2020 was quite a whirlwind of a year, with so many massive events packed into it that some got overshadowed by others. One event that occurred was the rumor that Covid-19 was spread through 5G, and some youths took it upon themselves to burn down 5G towers around the country. Of course, this isn’t remotely true, though it did circulate long after all the fires were put out. So let’s look at some interesting facts about 5g to debunk these myths around it.
What is 5G?
5G is the fifth generation in cellular broadband (it is the newest generation in mobile networks). In somewhat simpler terms, this is what we have to thank for our fast wireless connections, if you’re able to stream videos whilst on the move, it is thanks to the networks such as 5G/4G. 5G was first released in 2019, and slowly more companies started incorporating it, such as phone companies. Now, most phone providers will have 5G as part of their mobile contracts as it is the best available thing on the market, and what most consumers expect.
What does it do?
It is a superfast wireless connection that allows for more users to be on the network at once, without it being overloaded and shutting down, which is why most people see it as an expectation from phone providers now. 5G is said to be able to support 100x as many users as its predecessor, 4G, and it is also possibly more energy efficient than other generations before it, but that is still a theory as of yet, and we will be able to see the results of this as time goes on.
The downfalls of 5G
As with everything, 5G does come with its own downfalls and limitations. For one, you have to be in the range of a tower to be able to use 5G, and once you leave that range you no longer have that connection. This means you will go back to using 4G, which although it is fast, is not as good as 5G is. And the range that you have to be within these towers is quite small, meaning in order to have 5G available everywhere, the signal will either need to be boosted, or there will need to be a lot more towers erected. And, due to how powerful 5G is, phones that are using it will see a massive drain in their battery as the device tries to keep up with the data.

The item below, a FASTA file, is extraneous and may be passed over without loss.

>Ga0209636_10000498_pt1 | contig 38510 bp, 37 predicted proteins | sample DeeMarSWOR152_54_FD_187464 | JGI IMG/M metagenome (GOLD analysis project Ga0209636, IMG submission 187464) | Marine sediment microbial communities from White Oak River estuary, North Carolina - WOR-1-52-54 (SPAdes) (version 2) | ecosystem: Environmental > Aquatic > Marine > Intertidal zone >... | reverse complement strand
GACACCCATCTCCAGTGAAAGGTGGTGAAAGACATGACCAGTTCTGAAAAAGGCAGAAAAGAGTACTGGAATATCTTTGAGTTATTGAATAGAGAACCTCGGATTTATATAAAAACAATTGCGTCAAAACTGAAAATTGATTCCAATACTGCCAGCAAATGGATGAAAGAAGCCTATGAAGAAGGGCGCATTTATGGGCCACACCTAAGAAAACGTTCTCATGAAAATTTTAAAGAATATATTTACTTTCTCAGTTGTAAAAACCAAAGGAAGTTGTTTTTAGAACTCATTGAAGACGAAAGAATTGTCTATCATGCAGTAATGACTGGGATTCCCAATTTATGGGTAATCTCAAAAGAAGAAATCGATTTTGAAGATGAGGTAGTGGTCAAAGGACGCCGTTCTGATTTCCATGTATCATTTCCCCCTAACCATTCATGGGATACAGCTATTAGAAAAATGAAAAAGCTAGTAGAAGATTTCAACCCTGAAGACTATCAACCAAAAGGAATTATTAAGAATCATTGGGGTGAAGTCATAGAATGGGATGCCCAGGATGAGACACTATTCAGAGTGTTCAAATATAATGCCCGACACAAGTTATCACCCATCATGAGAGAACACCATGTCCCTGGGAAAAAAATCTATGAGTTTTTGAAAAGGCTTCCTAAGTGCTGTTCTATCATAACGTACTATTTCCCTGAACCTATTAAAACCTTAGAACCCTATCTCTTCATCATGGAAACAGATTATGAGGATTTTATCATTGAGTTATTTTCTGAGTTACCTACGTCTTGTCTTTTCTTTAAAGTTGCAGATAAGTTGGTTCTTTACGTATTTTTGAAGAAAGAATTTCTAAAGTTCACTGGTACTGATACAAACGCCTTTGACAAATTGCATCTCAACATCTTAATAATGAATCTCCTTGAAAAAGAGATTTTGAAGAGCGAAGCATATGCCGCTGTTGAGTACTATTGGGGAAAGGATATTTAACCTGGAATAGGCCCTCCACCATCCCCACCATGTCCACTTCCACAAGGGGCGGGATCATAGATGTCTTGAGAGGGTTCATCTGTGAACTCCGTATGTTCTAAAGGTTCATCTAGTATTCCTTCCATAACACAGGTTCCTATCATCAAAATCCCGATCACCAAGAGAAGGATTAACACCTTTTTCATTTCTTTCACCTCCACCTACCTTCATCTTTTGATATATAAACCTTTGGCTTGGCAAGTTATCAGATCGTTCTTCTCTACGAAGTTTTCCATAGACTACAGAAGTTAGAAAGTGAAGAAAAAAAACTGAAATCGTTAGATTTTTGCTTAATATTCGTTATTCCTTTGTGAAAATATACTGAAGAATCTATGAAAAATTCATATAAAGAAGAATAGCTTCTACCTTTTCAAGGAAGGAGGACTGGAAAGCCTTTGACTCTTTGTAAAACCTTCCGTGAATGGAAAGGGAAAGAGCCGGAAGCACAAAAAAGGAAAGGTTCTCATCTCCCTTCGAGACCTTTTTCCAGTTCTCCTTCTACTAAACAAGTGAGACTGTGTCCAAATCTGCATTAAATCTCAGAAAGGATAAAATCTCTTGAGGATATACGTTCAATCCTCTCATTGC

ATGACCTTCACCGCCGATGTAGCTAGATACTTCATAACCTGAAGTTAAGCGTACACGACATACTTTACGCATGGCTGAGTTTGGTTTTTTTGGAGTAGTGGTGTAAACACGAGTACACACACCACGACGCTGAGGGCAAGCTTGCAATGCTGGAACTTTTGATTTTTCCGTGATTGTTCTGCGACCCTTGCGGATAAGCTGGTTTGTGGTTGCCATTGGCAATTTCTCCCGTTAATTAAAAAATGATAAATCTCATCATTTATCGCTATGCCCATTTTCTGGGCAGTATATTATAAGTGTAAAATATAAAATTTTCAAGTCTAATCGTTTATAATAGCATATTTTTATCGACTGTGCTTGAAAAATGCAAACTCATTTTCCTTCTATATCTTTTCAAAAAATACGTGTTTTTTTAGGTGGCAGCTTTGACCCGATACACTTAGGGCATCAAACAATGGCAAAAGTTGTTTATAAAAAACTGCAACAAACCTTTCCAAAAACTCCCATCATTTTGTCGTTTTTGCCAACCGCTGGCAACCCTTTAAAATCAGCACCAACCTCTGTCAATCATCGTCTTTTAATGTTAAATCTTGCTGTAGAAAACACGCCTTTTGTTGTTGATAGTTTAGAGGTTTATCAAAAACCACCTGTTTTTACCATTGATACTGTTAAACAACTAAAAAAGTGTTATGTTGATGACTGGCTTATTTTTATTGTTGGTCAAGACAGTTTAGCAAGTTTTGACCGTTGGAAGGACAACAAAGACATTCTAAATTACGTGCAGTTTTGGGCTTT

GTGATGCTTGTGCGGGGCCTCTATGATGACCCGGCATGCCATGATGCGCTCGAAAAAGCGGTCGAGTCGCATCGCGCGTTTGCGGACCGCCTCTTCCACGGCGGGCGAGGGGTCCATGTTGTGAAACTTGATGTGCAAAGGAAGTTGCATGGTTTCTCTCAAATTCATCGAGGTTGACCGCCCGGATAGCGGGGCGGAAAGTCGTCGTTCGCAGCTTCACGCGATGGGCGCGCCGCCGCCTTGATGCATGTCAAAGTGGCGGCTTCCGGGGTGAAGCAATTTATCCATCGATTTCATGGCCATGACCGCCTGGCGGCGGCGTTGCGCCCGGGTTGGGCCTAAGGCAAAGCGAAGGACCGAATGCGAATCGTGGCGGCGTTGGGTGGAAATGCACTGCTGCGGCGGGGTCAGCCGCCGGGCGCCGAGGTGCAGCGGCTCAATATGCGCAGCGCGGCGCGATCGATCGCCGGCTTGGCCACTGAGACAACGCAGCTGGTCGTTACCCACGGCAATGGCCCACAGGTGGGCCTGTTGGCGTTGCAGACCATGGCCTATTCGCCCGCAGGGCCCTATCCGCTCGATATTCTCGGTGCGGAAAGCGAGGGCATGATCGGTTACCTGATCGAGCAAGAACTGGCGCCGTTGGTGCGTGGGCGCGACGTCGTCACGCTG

What conspiracies are there?
The conspiracy of 5G causing health problems started long before Covid-19 was even a thing. Way back in the nineties (thirty years ago, can you believe that?) critics claimed that the airwaves from 2G could cause cancer. This is of course, not backed by any scientific evidence, the same as the claim that 5G caused the spread of coronavirus. But skepticism of new technology has continued throughout the years, to the point where all it took is some media coverage for young adults to decide to take it upon themselves to burn down 5G towers.
Relating to this is the idea that 5G could kill birds and plants. This claim came about through pure coincidence as in two areas where they were trialing 5G there was a group of birds found dead. This was later revealed to be due to some form of collision, either with each other or a bird of prey, as they were known to be in their areas also. In some countries where trees were felled to make room for the new towers, critics claimed this was actually so that people wouldn’t be able to see the harm that 5G could do to them. Again, there is absolutely no scientific evidence to back up this claim.
Another conspiracy is the idea that viruses’ can communicate through radio airwaves. This is due to a scientific study published in 2011 that suggested that some bacteria can produce electromagnetic signals to communicate with one another. This paper was never accepted within the scientific community and is still debated today, but some people linked this to the spread of coronavirus and the new use of 5G. However, coronavirus, is a virus, and that in itself is different from bacteria so even if the study was true, the results of it would not apply to the pandemic.
And there you have it, that is all 5G is, a really good wireless connection that we use daily. None of the conspiracy theories surrounding 5G have been proven, they are all highly speculative and not to be taken seriously.